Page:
Ferdinand Magellan was born in Sabrosa, Portugal, in 1480 into a noble family. After serving as a court page for two years, his adventurous spirit led him to a career as an explorer. In 1506, Magellan went to the Spice Islands (Indonesia) to participate in several military and exploratory expeditions. In 1510, he was promoted to the rank of captain. In 1512, he was stationed in Morocco and made preliminary plans to find a western shortcut to the Spice Islands. Unfortunately, Portugal’s king, Emmanuel, refused to finance his journey, and in 1517, Magellan renounced his Portuguese citizenship. He promptly offered his services to King Charles I of Spain. Charles I agreed to finance Magellan’s trip in the hopes of becoming the king of the richest nation in the world.
On September 20, 1519, Magellan and 237 crew members set sail on five ships from Sanlucar de Barrameda in the hopes of finding a shortcut to the Spice Islands. After three long months of sailing the Atlantic, Magellan and his crew anchored near Rio de Janeiro in the present-day South American nation of Brazil. After trading with local natives, Magellan and his men quickly set sail again, ever worried about the threat of Portuguese ships. As the expedition continued, the weather got worse, and several crew members were executed for trying to take over the ship. Others were starving or suffering from frostbite. As the ships neared the southern tip of South America, one ship smashed into the beach and lost all supplies. Nevertheless, in October of 1520, Magellan and his crew crossed the treacherous straits at the tip of South America, which became known as the Straits of Magellan.
Trouble in the Pacific Ocean
As the expedition passed through the straits, they entered the vast Pacific Ocean. Things got worse before they got better. The crew suffered from extreme hunger and was forced to survive by eating rats, sawdust, leather, and even maggots. At least 20 men died from disease, particularly scurvy (caused by a lack of vitamin C) and starvation. On March 6, the ships finally reached land—the Pacific island of Guam. Nevertheless, the crew members were able to collect clean water and food, despite being on the alert for attacks by the natives. Soon, the crew sailed to the Philippine Islands, where they converted natives to Christianity. During an attempt to convert the native chief, Mactan, to Christianity, Magellan was wounded by an arrow that was driven through his foot by a native warrior. Mactan, who had become upset with Magellan’s insistence that he convert, ordered his warriors to attack. They killed Magellan on April 27, 1521. Most of Magellan’s crew escaped and set sail.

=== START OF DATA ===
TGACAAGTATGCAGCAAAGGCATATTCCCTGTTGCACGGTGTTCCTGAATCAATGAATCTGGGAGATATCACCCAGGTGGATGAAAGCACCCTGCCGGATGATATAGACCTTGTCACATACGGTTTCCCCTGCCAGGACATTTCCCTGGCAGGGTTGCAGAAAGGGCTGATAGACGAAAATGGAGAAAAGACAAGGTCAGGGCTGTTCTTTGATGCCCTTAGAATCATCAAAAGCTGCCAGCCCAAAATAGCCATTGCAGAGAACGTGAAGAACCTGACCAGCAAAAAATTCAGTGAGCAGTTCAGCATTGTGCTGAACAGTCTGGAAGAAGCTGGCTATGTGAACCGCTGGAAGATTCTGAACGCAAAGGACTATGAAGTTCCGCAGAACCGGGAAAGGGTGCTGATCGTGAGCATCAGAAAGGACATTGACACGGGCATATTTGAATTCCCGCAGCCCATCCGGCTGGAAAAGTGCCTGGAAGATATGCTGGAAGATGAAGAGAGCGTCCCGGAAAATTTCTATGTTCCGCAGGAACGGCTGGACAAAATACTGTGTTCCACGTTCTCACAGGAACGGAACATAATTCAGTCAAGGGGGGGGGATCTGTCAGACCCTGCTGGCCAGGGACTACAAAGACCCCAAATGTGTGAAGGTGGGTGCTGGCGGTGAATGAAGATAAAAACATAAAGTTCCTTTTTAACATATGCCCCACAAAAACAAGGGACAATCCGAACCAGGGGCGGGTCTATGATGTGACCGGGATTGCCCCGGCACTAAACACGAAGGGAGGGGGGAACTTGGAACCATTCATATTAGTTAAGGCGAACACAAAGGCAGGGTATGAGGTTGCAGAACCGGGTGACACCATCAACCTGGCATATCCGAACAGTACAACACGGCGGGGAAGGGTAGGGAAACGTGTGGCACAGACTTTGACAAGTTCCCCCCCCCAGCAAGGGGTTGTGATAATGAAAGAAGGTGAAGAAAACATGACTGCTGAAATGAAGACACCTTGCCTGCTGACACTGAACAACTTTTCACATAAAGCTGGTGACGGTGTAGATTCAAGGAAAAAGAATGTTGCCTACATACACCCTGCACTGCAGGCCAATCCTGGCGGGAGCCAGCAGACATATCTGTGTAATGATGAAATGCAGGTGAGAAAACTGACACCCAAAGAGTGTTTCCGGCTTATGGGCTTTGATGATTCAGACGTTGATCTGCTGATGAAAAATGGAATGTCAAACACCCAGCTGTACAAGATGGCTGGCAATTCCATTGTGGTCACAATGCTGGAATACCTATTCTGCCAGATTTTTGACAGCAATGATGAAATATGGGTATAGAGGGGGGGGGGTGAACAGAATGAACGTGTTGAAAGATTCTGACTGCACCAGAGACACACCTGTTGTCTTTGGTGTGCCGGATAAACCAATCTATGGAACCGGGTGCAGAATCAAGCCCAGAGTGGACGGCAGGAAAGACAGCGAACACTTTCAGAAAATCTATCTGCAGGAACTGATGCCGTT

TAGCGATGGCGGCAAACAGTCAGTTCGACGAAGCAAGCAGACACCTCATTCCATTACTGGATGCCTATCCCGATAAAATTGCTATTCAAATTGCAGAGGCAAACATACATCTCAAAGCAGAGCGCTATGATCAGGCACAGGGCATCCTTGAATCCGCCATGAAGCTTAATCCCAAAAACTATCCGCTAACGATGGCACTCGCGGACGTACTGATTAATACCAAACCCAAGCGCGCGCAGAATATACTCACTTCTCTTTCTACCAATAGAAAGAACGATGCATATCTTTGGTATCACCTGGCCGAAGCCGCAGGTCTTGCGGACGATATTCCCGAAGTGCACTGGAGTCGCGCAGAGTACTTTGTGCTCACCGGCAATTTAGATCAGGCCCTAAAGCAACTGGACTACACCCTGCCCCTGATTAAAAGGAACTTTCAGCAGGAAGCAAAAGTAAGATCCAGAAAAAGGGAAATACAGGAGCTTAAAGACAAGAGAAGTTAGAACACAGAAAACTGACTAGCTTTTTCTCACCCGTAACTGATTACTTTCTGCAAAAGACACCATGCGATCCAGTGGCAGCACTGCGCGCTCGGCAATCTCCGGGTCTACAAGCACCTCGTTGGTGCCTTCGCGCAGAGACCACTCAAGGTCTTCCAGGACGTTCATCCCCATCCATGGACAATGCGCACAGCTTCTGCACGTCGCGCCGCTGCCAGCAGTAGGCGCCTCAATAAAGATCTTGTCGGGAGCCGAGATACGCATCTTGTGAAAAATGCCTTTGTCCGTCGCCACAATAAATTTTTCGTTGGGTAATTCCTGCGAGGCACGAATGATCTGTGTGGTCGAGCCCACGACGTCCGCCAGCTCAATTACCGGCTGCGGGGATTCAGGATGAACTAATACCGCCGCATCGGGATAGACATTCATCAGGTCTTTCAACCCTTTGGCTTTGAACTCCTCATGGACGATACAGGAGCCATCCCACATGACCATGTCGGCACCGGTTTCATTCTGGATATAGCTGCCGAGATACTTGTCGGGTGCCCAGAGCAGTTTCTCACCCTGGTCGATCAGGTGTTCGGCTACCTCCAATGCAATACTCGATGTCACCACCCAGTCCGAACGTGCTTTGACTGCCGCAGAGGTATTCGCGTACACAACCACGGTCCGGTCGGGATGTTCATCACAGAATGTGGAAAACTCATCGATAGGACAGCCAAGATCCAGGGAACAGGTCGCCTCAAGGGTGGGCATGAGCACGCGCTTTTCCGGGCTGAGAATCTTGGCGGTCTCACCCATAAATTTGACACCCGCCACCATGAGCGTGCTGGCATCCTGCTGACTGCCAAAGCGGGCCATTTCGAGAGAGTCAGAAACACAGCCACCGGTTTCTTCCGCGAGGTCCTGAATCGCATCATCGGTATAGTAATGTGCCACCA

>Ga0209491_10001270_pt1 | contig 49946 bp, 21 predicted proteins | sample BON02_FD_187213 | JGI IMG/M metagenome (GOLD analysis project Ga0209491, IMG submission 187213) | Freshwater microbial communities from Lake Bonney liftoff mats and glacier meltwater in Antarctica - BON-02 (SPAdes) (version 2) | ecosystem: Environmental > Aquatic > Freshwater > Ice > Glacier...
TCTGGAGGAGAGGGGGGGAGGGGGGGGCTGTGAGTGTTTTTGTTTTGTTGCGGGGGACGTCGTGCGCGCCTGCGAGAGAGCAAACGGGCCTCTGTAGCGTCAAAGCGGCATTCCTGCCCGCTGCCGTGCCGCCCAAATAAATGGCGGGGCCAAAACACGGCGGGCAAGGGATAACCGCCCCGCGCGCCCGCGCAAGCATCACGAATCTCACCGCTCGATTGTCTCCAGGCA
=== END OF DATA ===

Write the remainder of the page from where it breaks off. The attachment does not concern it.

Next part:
Famous Drawing of Magellan's Death
Return to Spain
With the loss of their leader, Juan Sebastian del Cano took control of the ship and sailed for Spain. Only two ships and 47 men remained. Portuguese forces captured one of the ships, leaving the Victoria as the only ship left. Severe storms and Portuguese attacks battered the Victoria. As Portuguese forces bore down on the expedition near the Cape Verde Islands, del Cano was forced to continue toward Spain without supplies or rest. Finally, on September 8, 1522, the Victoria made it back to Spain with only 18 men surviving, hence completing the first circumnavigation of the world.
Map Showing Landmarks Named by and for Magellan (Mare Pacificum; Frenum Magaliani)